How Bots Can Help Start-ups in Southeast Asia
Could the new catchphrase be, “There’s a bot for that”?
PHOTO CREDIT: Getty Images
Bots may be the buzzword in Silicon Valley, but the technology behind it is also gaining traction in Southeast Asia.
For Leon Lim, the CEO of Aitomon, the move was born out of his own company’s problems, rather than a desire to cash in on a trend.
“In 2016, my partner, Alex came to me complaining about the problem of taking too much time doing manual work like customer service, posting ads to get people into our platform, verifying the users, etc. Ding, ding! The light-bulb moment!” Lim says.
He then sold the idea of software bots automation to his partner, and together, they built a team around the tech. They began their bot journey by creating custom bots for larger corporations, which could perform a wide range of functions, including scraping the web, copying and pasting across entirely different software, and even automated content writing.
“Anything that is done by a human on the computer, we’ll automate it. These bots helped various departments to save up to 10 hours a day. If we did the math over a year, that’s a lot of resources we helped to save,” he says.
Lim is also going after the small and medium enterprises with a “virtual worker” that can find leads and act as the company’s virtual salesperson online. Such a bot appeals to many SMEs because they appreciate the quick ROI – their prototype has increased leads by 300%, in some cases.
There are many other Southeast Asian companies doing interesting work in the space. KeyReply was founded by Spencer Yang, who formerly headed optimizations for Twitter in the Asia Pacific region. According to Yang, KeyReply provides AI chatbot as a service for enterprises and governments in Asia and the United States, and their client roster includes Tech in Asia, SGAG, Ninjavan and Gov.SG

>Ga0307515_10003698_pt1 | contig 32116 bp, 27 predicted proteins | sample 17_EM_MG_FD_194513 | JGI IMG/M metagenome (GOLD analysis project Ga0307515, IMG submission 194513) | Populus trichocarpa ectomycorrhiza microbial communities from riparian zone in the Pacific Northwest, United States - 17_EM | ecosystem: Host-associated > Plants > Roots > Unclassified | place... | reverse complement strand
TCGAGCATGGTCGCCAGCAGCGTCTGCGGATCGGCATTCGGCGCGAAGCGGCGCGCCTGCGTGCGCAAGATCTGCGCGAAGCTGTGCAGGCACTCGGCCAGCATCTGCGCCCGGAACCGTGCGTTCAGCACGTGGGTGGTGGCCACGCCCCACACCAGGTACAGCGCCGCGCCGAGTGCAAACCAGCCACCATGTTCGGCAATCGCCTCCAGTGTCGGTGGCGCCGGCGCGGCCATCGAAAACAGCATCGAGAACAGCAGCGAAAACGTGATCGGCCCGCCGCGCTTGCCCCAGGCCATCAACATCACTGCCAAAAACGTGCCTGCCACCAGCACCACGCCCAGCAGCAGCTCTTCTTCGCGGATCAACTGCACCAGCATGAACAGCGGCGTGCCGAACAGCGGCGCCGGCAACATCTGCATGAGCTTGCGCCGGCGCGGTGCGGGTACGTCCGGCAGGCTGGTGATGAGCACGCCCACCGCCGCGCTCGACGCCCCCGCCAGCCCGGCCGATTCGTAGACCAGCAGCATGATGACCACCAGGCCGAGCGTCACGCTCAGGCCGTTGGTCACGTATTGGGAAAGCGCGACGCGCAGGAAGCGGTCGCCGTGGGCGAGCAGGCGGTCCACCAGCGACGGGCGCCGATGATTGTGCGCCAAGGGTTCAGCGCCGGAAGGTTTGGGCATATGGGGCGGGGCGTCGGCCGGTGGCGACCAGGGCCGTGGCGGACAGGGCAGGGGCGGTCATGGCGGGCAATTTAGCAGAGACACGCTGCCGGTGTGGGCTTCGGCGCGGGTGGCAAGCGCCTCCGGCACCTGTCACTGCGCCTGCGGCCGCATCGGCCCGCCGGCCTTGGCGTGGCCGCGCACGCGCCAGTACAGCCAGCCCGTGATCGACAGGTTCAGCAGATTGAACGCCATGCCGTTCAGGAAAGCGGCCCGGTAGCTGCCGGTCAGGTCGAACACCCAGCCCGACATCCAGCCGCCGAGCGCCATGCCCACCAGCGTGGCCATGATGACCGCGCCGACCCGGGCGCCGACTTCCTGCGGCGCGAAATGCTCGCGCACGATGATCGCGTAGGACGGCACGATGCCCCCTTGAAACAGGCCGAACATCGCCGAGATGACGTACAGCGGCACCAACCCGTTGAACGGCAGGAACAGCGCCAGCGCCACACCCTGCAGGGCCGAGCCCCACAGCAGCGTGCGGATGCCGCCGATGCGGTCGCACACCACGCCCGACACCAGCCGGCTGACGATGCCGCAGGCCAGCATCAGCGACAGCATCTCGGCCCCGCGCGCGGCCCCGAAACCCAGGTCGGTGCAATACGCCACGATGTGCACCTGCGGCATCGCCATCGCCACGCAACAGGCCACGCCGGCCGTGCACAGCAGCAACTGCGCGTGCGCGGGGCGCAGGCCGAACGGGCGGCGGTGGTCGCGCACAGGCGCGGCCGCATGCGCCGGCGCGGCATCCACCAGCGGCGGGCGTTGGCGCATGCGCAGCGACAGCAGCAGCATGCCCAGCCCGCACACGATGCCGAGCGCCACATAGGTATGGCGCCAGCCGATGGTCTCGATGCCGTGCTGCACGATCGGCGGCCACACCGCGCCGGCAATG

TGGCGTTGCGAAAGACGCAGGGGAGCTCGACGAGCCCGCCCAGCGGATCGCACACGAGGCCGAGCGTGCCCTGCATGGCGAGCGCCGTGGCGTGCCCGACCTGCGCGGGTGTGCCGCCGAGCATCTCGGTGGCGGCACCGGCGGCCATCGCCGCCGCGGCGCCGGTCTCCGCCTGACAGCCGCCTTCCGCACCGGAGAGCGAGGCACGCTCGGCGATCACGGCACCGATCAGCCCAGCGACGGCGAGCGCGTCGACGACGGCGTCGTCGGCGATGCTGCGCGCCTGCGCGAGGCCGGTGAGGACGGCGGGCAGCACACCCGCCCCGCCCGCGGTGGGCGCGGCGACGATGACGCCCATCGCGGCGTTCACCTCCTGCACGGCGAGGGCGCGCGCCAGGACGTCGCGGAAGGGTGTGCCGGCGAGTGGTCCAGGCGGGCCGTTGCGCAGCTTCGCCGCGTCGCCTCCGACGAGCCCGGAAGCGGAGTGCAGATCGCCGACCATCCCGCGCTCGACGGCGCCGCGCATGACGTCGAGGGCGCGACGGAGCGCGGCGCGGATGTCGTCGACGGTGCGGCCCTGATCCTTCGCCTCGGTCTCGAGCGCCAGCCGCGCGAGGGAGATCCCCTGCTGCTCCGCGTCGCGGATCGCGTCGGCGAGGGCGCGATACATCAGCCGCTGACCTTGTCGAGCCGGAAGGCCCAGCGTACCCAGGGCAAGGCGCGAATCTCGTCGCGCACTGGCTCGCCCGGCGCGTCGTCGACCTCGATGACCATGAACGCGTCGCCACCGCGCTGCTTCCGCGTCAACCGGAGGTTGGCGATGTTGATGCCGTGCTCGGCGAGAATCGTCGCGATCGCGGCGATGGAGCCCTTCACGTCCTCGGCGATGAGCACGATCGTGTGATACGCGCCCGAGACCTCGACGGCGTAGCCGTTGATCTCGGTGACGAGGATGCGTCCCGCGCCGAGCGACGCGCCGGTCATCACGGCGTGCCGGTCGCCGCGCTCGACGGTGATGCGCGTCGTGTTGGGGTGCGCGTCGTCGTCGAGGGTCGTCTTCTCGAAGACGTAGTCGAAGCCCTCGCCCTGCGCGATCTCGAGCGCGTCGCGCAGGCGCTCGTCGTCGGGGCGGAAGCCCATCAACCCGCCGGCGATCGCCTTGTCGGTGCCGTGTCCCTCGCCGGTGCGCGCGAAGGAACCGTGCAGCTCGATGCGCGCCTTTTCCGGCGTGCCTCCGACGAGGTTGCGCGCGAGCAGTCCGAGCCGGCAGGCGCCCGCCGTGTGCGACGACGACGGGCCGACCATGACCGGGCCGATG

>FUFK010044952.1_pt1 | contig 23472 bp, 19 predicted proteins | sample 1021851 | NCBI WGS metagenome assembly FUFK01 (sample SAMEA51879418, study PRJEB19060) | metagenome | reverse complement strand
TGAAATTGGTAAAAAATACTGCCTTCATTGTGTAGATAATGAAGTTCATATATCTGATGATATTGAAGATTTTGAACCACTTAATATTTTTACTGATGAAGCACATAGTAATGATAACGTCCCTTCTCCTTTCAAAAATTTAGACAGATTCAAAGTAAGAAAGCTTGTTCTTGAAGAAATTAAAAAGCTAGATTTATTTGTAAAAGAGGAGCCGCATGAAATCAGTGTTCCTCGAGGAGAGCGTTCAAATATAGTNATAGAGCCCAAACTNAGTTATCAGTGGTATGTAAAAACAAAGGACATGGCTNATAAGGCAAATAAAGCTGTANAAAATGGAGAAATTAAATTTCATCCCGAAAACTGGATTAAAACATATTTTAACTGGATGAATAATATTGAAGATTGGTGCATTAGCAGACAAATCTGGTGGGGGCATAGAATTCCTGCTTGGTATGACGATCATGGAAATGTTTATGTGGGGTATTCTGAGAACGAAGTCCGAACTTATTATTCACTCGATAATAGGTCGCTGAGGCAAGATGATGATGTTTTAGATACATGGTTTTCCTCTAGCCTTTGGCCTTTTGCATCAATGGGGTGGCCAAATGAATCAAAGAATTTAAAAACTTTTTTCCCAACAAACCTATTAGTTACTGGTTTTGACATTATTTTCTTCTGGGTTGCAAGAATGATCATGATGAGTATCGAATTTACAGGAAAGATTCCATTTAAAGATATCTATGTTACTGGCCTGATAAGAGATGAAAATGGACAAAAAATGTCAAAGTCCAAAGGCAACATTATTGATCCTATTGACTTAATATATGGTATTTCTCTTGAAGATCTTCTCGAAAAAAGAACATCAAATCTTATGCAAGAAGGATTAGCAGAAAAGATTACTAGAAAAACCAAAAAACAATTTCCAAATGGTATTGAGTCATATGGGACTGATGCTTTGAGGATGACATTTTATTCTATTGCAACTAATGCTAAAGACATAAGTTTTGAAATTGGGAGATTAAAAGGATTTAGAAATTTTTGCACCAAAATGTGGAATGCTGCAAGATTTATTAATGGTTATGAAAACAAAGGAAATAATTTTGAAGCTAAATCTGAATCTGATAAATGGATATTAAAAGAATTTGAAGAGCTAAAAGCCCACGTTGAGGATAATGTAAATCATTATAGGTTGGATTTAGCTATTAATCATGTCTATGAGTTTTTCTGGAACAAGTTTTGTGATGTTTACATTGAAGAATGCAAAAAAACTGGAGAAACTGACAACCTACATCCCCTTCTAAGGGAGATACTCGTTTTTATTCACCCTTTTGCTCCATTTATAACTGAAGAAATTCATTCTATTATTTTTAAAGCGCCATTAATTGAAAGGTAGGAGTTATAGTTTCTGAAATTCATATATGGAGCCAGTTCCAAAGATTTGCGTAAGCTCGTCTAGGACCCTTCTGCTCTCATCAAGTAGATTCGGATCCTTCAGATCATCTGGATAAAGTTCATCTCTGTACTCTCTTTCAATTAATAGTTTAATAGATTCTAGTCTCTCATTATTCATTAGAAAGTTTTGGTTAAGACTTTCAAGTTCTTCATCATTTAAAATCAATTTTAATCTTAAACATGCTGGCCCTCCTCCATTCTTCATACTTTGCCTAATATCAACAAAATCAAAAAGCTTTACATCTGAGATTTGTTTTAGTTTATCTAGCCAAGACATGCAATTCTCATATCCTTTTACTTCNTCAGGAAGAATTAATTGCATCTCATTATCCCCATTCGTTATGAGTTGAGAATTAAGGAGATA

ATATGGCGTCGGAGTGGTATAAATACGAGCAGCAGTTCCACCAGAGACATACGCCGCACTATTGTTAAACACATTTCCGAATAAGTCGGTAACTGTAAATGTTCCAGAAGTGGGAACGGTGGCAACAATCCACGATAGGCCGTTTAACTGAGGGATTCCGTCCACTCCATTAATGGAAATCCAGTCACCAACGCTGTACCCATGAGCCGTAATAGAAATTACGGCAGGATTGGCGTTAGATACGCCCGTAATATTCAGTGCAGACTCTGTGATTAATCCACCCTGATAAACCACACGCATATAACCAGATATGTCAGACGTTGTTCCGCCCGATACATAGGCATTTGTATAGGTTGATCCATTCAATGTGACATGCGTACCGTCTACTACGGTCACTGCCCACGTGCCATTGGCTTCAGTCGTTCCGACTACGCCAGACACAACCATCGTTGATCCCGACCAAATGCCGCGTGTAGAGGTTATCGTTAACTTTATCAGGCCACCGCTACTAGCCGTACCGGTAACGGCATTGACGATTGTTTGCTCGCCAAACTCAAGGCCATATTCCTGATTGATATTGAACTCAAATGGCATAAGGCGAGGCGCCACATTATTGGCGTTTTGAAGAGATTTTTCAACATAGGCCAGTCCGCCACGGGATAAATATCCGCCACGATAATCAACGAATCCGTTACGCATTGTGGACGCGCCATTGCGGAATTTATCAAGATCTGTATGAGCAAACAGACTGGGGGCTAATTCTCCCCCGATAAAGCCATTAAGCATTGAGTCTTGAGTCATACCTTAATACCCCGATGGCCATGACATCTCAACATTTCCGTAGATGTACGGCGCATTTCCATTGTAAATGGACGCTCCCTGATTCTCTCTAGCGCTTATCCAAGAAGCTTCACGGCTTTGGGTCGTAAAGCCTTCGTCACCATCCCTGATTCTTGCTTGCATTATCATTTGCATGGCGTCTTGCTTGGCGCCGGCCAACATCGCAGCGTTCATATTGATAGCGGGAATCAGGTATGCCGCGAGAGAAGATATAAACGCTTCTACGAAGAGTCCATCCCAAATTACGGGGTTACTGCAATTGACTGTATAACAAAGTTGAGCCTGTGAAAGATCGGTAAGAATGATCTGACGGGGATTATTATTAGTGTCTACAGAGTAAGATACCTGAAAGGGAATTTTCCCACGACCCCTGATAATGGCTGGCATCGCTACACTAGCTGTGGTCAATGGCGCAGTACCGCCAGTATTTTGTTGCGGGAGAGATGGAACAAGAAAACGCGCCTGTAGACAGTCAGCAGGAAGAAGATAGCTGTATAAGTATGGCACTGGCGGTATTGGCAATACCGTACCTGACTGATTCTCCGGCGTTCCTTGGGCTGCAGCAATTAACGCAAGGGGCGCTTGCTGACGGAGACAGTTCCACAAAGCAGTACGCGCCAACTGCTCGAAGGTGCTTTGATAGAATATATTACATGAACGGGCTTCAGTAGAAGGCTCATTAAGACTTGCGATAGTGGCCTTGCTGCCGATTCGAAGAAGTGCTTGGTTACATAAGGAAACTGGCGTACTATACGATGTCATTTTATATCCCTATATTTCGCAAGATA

“We focus on use cases for user engagement with leading brands, creative agencies and government. The KeyReply platform supports the needs of enterprises from management of content, NLP tuning to analytics,” says Yang.
‘There’s a bot for that’
Lim believes this is an industry-wide trend and that bots will be the next big thing in the region. He points to a third-party survey that found Southeast Asia has the largest take-up of chatbots in the world. Such findings make sense because emerging markets like Myanmar, Cambodia, and Vietnam leapfrogged the PC era and went straight to mobile.
“Moving from such apps to chatbots seems like a natural progression for both consumers and enterprises,” Lim says of the 650 million people in the region, adding that the new catch phrase could very well be “there’s a bot for that.”
Still, there are region-specific issues to contend with.
“South East Asia as a region is very diverse in culture, background, colloquial words. The challenge for companies will be to ensure the same consistent experience across markets,” says Yang.
Lim agrees that language can be a challenge, particularly with how users tend to act. According to their findings, people expect chatbots to converse exactly like a human, and when they don’t, users tend to get upset, going so far as to say nasty things toward the bot.
According to Lim, one way to address this is by managing user expectations. Another way is collaboration, not just in the start-up world, but across the tech ecosystem as well.
“As a product and community builder, we actively work and encourage fellow start-ups to collaborate with each other and with technology giants like Microsoft to push the limits for R&D. There’s no point fighting against each other when the bigger war is with the skeptics,” he says.
Lim believes that bots in Southeast Asia are only poised to grow further, as businesses begin to understand the competitive advantages they offer. Many already are. He points to the retail bot Sparkle, which enables users to navigate, claim rewards, and increase stickiness of their mall. Banks, for their part, are pushing out chatbots that allow users to ask questions, transact, and deposit or withdraw money.
“The investors we’re speaking to are already looking to invest in bot products and services that make the lives of the 650 million in the region better. What better industry to be in?” he says.
Still, even YuHsuan Chao, the co-founder and CEO of botimize, is quick to look past bots and bring it back to the users they try to help. “Building a product that solves real problem is always more important than just using the most recent, fancy technology,” he says.